Walker v. Texas Division, Sons of Confederate Veterans - Wikipedia

Walker v. Texas Division, Sons of Confederate Veterans
Argued March 23, 2015
Decided June 18, 2015
Full case nameJohn Walker, III, Chairman, Texas Department of Motor Vehicles Board, et al., Petitioners v. Texas Division, Sons of Confederate Veterans, Inc., et al.
Docket no.14-144
Citations576 U.S. 200 (more)
135 S. Ct. 2239; 192 L. Ed. 2d 274
Case history
PriorSummary judgment granted, Texas Division, Sons of Confederate Veterans v. Vandergriff, No. 1:11-cv-01049 (W.D. Tex. April 12, 2013); reversed, 759 F.3d 388 (5th Cir. 2014); cert. granted, 135 S. Ct. 752 (2014).
Court membership
Chief Justice
John Roberts
Associate Justices
Antonin Scalia · Anthony Kennedy
Clarence Thomas · Ruth Bader Ginsburg
Stephen Breyer · Samuel Alito
Sonia Sotomayor · Elena Kagan
Case opinions
MajorityBreyer, joined by Thomas, Ginsburg, Sotomayor, Kagan
DissentAlito, joined by Roberts, Scalia, Kennedy
Laws applied
U.S. Const. amend. I

Walker v. Texas Division, Sons of Confederate Veterans, 576 U.S. 200 (2015), was a United States Supreme Court case in which the Court held that license plates are government speech and are consequently more easily regulated/subjected to content restrictions than private speech under the First Amendment.

The Texas Division of the Sons of Confederate Veterans sought to have a specialty license plate issued in the state of Texas with an image of the Confederate Battle Flag. The request was denied prompting the group to sue, claiming that denying a specialty plate was a First Amendment violation.[1]

Opinion of the Court[edit]

The majority opinion, written by Associate Justice Stephen Breyer, relied heavily on the Court's 2009 decision in Pleasant Grove City v. Summum, which stated that a city in Utah was not obliged to place a monument from a minor religion in a public park, even though it had one devoted to the Ten Commandments. The court ruled that refusing the minor monument was a valid expression of government speech that did not infringe on the First Amendment's guarantee of free speech.[1] Breyer wrote that the inclusion of a message on a state-issued license plate implies government endorsement of that message, and that car owners "could simply display the message in question in larger letters on a bumper sticker right next to the plate."[1]

Justice Samuel Alito wrote the dissent, arguing that specialty license plates are more commonly regarded as a limited public forum for private expression, consisting of "little mobile billboards on which motorists can display their own messages". Therefore, rejecting the design basically amounts to viewpoint discrimination.[2]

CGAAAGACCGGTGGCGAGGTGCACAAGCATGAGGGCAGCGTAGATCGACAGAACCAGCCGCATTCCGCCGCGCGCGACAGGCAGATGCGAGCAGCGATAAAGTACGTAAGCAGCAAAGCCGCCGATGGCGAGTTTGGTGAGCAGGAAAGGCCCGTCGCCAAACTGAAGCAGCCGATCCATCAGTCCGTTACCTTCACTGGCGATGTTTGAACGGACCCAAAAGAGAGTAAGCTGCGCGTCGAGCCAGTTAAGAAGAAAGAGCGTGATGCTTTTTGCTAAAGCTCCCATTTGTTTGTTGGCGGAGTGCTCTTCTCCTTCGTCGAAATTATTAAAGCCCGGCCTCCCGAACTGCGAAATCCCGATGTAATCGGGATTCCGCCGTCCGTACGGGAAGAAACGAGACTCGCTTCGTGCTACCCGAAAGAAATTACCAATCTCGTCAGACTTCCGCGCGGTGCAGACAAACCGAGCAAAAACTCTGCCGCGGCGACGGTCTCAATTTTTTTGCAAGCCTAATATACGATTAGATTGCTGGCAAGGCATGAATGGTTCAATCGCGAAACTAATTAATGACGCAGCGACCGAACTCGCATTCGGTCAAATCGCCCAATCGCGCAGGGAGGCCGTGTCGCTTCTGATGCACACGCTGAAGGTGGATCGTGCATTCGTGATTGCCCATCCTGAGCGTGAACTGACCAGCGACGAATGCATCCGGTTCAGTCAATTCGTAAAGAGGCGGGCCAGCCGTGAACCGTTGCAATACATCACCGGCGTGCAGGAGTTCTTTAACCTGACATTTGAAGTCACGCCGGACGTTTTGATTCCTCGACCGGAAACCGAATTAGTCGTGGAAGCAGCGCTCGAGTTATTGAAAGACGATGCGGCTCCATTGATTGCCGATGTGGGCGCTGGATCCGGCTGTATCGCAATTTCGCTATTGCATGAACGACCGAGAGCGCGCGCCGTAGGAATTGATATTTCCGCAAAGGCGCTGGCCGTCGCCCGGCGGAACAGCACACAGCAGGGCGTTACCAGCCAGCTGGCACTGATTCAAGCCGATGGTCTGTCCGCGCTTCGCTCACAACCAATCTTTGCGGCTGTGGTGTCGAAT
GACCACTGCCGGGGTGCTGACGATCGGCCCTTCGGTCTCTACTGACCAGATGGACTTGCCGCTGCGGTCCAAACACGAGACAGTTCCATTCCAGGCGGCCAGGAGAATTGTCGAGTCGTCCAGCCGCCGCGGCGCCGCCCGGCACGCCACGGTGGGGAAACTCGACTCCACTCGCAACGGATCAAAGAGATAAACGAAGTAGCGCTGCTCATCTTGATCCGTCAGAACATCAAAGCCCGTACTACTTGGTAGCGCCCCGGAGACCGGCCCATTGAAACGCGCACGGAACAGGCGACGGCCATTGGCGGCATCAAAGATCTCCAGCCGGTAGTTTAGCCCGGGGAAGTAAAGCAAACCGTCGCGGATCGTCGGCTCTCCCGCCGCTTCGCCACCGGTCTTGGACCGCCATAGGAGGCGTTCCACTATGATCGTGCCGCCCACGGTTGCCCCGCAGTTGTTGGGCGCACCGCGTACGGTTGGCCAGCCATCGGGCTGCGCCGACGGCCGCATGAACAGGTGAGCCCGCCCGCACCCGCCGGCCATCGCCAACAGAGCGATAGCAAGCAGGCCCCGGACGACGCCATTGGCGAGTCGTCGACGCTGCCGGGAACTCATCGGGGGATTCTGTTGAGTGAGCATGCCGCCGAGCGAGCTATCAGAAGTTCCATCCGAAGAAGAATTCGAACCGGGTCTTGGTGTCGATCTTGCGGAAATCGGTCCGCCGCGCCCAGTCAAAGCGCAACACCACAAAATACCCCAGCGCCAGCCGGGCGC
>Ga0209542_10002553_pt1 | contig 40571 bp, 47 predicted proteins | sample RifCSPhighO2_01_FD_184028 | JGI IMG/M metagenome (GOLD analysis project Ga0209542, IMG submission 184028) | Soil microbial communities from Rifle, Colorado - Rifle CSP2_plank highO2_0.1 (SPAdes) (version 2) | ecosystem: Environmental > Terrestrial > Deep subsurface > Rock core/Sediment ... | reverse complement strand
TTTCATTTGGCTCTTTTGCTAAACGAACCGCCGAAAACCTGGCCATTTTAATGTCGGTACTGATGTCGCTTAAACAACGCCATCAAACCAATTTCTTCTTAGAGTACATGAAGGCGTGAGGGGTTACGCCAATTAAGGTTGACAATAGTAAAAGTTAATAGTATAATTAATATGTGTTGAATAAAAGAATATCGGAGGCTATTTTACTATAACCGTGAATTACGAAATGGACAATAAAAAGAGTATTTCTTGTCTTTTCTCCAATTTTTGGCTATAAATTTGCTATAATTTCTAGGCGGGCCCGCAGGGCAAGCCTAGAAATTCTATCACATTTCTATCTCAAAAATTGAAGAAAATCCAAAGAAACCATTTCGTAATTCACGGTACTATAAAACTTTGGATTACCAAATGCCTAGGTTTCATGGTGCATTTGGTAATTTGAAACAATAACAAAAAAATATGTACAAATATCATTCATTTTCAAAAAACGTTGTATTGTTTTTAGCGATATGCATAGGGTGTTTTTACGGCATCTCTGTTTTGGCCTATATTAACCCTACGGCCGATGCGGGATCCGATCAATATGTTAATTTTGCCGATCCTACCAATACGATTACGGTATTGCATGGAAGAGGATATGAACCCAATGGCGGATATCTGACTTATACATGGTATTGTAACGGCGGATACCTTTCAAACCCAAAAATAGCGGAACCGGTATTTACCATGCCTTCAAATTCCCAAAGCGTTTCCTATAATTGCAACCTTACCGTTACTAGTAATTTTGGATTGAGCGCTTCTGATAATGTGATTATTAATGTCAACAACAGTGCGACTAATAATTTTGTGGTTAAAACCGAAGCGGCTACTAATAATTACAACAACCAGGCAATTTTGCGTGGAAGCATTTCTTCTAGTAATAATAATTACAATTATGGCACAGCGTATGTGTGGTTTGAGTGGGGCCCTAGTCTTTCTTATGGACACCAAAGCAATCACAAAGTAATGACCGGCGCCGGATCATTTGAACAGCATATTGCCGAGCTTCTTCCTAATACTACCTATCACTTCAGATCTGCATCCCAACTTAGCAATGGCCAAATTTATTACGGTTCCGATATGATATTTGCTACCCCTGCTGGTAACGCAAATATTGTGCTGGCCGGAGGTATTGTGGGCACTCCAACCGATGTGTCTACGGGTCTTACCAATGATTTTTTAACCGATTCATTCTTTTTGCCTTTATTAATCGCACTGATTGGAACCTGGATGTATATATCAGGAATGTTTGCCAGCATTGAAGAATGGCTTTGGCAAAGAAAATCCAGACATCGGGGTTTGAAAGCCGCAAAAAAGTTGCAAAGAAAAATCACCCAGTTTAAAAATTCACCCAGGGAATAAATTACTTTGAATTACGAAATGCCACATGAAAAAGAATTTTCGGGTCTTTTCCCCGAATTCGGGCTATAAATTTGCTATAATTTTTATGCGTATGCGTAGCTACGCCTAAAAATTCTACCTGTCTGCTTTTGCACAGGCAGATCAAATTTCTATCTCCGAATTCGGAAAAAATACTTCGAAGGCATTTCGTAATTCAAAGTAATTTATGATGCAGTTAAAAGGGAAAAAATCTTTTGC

Charleston shooting[edit]

Because of the proximity in time of the Supreme Court's decision with the Charleston church shooting in 2015, the decision was discussed in the media in relation to a controversy that arose in response to the shooting. The massacre was directed at nine African American churchgoers at the Emanuel African Methodist Episcopal Church. The most notable victim of the shooting, Clementa C. Pinckney, was a senior pastor of the church and the youngest African American man elected to the South Carolina General Assembly in 1996 at the age of twenty-three; the alleged killer, Dylann Roof, was depicted in images with Confederate battle flags on his infamous white supremacist website, including one with a Confederate flag on his license plate. At the time of the shooting, the Confederate battle flag flew on the South Carolina State House grounds.

As an example of Walker's relevance to the controversy, six days after the Charleston shooting, three state governors—Terry McAuliffe of Virginia (a Democrat), Pat McCrory of North Carolina (a Republican), and Larry Hogan of Maryland (a Republican)—announced plans to seek discontinuation of their state's Confederate flag specialty license plates.[3] The governors cited the Supreme Court's decision in Walker in support of their position.[3]

Associate Justice Alito, writing for the dissent, discussed the meaning of the Confederate flag to different social groups:

The Confederate battle flag is a controversial symbol. To the Texas Sons of Confederate Veterans, it is said to evoke the memory of their ancestors and other soldiers who fought for the South in the Civil War. To others, it symbolizes slavery, segregation, and hatred.

See also[edit]


  1. ^ a b c Liptak, Adam (June 18, 2015). "Supreme Court Says Texas Can Reject Confederate Flag License Plates". The New York Times. Retrieved June 19, 2015.
  2. ^ Walker v. Texas Division, Sons of Confederate Veterans, No. 14-144, 576 U.S. ___ (2015).
  3. ^ a b Jess Bravin, "Governors Seek to Curb Confederate Flag License Plates: Moves follow Charleston mass killing, Supreme Court ruling", Wall Street Journal (June 23, 2015).

External links[edit]

External audio
audio icon Walker v. Texas Div., Sons of Confederate Veterans, Inc., Supreme Court Oral Argument, 03/23/15